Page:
Since 2012, Chess and Community's annual youth development conference has featured a segment called Justice Served, an opportunity for Athens police and youth to connect through the game of chess. We believe postive engagement can help both groups breakdown the negative stereotypes perpetuated about one another through the media. Chess and Community students shine at Justice Served using the chess skills they develop throughout the year with the help of our coaches. Rusty police officers meet our students with a level of nervousness, not due to their black skin, but their fierce moves on the chessboard.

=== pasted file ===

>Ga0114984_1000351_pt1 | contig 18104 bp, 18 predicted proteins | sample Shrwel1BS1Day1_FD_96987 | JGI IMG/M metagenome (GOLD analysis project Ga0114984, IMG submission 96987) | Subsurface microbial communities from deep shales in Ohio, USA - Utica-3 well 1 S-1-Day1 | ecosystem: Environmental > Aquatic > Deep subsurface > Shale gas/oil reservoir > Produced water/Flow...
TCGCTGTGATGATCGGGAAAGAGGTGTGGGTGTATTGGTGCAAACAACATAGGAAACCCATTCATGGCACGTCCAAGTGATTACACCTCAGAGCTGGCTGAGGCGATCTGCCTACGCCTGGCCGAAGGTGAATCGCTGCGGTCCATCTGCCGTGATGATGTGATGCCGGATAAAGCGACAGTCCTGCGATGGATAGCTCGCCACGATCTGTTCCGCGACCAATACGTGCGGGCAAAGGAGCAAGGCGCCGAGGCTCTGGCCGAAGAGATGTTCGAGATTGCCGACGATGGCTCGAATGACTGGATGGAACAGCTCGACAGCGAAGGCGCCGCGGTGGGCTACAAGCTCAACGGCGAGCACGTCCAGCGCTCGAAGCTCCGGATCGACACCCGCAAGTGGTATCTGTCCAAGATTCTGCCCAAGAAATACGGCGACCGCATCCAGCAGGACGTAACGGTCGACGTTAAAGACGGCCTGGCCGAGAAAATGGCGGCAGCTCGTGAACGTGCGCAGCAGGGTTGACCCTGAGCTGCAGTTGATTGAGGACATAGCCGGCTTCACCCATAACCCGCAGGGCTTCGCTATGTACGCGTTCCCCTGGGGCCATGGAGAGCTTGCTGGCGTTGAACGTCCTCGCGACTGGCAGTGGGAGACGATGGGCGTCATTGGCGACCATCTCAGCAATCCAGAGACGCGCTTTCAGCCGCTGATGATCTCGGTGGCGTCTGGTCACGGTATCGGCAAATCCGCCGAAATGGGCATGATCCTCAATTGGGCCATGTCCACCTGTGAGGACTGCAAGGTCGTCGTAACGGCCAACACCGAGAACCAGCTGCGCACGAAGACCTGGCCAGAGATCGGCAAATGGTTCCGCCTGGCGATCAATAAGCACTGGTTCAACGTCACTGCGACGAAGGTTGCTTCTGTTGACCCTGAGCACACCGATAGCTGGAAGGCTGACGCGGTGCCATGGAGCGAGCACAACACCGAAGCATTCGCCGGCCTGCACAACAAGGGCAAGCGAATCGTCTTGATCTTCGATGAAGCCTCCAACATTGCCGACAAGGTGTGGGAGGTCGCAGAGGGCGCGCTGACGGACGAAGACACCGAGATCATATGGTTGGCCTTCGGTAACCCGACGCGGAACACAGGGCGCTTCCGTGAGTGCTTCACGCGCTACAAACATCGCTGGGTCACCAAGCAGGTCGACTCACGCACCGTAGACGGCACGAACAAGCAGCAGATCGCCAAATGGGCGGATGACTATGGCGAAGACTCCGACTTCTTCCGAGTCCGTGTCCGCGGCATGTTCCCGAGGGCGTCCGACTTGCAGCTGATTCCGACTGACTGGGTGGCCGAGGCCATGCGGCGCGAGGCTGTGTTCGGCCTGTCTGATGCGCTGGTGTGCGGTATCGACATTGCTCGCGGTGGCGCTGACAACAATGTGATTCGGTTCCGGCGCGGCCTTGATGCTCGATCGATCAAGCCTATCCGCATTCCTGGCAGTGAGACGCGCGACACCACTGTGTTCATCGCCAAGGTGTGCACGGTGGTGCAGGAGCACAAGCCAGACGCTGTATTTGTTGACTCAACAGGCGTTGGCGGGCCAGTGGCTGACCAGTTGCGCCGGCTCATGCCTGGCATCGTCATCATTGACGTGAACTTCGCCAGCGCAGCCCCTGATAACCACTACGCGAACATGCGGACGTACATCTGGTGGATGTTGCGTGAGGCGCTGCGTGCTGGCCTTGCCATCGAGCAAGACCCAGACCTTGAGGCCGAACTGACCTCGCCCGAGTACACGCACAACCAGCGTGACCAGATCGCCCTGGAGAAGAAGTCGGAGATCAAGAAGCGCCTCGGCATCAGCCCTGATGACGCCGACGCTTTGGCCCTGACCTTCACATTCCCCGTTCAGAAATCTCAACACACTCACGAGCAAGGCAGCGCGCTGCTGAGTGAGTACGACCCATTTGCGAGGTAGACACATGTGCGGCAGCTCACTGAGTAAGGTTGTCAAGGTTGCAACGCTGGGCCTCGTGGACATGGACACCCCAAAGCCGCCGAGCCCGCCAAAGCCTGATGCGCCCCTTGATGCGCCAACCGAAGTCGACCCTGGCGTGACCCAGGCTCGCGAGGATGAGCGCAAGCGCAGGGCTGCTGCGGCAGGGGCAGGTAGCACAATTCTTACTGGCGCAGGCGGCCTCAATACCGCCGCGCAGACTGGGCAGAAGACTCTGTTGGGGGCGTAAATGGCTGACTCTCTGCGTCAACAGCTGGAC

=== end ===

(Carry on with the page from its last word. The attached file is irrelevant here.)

Through the 11 years we've hosted Justice Served, we've seen growing calls for police reform across the U.S. Today, youth are constantly faced with tragic images of police brutality on social media that leave many feeling jaded towards policing as a profession. Increasing confidence in police among youth is especially important considering that our youth are the future pool of police applicants. A survey of police departments in 2019 found that nearly 80% of agencies reported struggles with hiring qualified recruits. Half of the agencies said they changed internal policies and qualifications to get more candidates. Justice Served is only the first step of positive police and community cooperation necessary to create a safer and more just society for Athens youth and future generations.